November 15, 2007 / 2:00 PM / 11 years ago

UPDATE 1-RESEARCH ALERT-Brokers upbeat as Merrill names new CEO

(Changes source; adds analysts’ comments, background)

Nov 15 (Reuters) - At least three brokerages said Merrill Lynch & Co Inc’s MER.N appointment of John Thain as its new chief executive was a positive move, with Credit Suisse upgrading the world’s largest brokerage to “outperform” from “neutral”.

Merrill Lynch on Wednesday named NYSE Euronext NYX.N Chief Executive John Thain as its new CEO, bringing in an outsider with a Goldman Sachs (GS.N) pedigree to repair an image battered by wrong-way bets on subprime mortgages.

Punk Ziegel analyst Richard Bove in a note titled “A Win” said Thain’s appointment was a big plus for the company since Thain appears to have the necessary characteristics to solve the company’s key problem, which is its risk management business.

“However, Mr. Thain is not a miracle worker and the markets Merrill serve must improve before the stock becomes a buy,” said Bove who has a “sell” rating on the stock.

Credit Suisse analyst Susan Katzke said she now has greater confidence that the stock will achieve her price target, which is in the range of $80 to $85 and represents an upside of more than 40 percent from Wednesday’s closing price of $57.98 on the New York Stock Exchange.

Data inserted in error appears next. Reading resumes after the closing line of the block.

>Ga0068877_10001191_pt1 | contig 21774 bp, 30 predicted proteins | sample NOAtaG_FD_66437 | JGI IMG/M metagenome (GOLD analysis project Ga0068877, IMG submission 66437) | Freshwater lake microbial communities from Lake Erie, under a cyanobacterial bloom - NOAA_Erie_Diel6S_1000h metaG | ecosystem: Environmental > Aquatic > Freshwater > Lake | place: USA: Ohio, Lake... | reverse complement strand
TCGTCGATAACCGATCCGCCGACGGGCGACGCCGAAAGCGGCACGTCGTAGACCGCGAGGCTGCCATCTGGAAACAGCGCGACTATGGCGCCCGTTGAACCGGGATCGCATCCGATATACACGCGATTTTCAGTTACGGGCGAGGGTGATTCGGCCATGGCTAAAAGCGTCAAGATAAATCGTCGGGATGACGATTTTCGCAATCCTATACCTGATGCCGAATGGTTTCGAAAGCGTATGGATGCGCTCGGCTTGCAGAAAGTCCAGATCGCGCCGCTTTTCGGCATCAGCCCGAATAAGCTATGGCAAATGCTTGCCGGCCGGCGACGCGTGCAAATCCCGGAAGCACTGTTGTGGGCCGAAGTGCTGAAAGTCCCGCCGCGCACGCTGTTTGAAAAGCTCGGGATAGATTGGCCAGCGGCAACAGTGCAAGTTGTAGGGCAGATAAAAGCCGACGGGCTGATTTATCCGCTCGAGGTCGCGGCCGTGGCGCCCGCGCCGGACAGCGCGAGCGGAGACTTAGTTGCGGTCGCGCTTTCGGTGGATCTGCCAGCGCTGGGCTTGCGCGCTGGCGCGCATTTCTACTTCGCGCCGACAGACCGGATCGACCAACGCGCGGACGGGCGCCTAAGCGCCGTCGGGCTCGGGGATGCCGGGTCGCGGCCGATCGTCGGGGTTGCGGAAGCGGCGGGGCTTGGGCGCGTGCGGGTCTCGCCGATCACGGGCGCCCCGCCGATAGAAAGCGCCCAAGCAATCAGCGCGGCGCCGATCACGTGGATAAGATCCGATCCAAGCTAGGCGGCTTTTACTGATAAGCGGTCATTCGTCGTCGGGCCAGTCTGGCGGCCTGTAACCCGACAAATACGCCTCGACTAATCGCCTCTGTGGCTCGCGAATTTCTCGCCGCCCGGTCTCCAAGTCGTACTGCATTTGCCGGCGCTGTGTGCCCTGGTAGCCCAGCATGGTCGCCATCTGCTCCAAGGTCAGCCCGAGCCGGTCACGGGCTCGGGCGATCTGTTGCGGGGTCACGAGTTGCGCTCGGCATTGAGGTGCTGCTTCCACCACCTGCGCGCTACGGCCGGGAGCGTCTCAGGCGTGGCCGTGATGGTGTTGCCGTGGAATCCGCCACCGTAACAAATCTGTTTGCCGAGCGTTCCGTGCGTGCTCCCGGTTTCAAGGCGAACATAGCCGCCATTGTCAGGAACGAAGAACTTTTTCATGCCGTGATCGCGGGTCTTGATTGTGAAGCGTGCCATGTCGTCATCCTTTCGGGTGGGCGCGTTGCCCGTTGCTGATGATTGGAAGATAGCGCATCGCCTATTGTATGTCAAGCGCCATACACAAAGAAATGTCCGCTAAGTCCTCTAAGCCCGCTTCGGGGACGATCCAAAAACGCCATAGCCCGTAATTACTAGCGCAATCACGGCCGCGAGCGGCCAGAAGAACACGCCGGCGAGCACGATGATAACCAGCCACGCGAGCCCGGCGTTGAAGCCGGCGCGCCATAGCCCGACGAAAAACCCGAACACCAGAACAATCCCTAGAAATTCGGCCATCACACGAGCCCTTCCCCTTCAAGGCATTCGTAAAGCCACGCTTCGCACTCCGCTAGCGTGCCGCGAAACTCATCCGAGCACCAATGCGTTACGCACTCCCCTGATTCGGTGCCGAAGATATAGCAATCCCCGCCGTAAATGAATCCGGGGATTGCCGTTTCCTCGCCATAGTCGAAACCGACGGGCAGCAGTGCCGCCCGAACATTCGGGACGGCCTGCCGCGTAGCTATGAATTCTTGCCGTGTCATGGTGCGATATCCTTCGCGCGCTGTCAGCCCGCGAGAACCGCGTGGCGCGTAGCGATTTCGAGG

Merrill shares are down 38 percent this year, erasing about $31 billion in shareholder value. This compares with a 10 percent decline for the sector as measured by the Amex Securities Broker-Dealer Index .XBD, which includes peers such as Lehman Brothers LEH.N and Bear Stearns Cos Inc BSC.N.

Credit Suisse’s Katzke expects more management changes across the organization and a more substantial shortfall in Merrill’s fourth quarter earnings.

She reduced her fourth quarter estimate to a loss of $3 a share from a profit of $1.25 a share based on her view that the firm’s collateralized debt obligations and subprime inventory had deteriorated further in value.

For the third quarter, Merrill posted a $2.3 billion loss, mostly because of bad bets on subprime mortgage-related assets. It was the worst loss in the company’s history, triggering the ouster of its CEO and Chairman Stan O’Neal.

Banc of America said it viewed Thain’s appointment as “the best of both worlds for Merrill as Thain’s background makes him well suited as a replacement for O’Neal, while the firm is able to maintain highly touted executive Lawrence Fink as CEO of asset manager partner BlackRock.” (Reporting by Nivedita Gupta in Bangalore; Editing by Bernard Orr)

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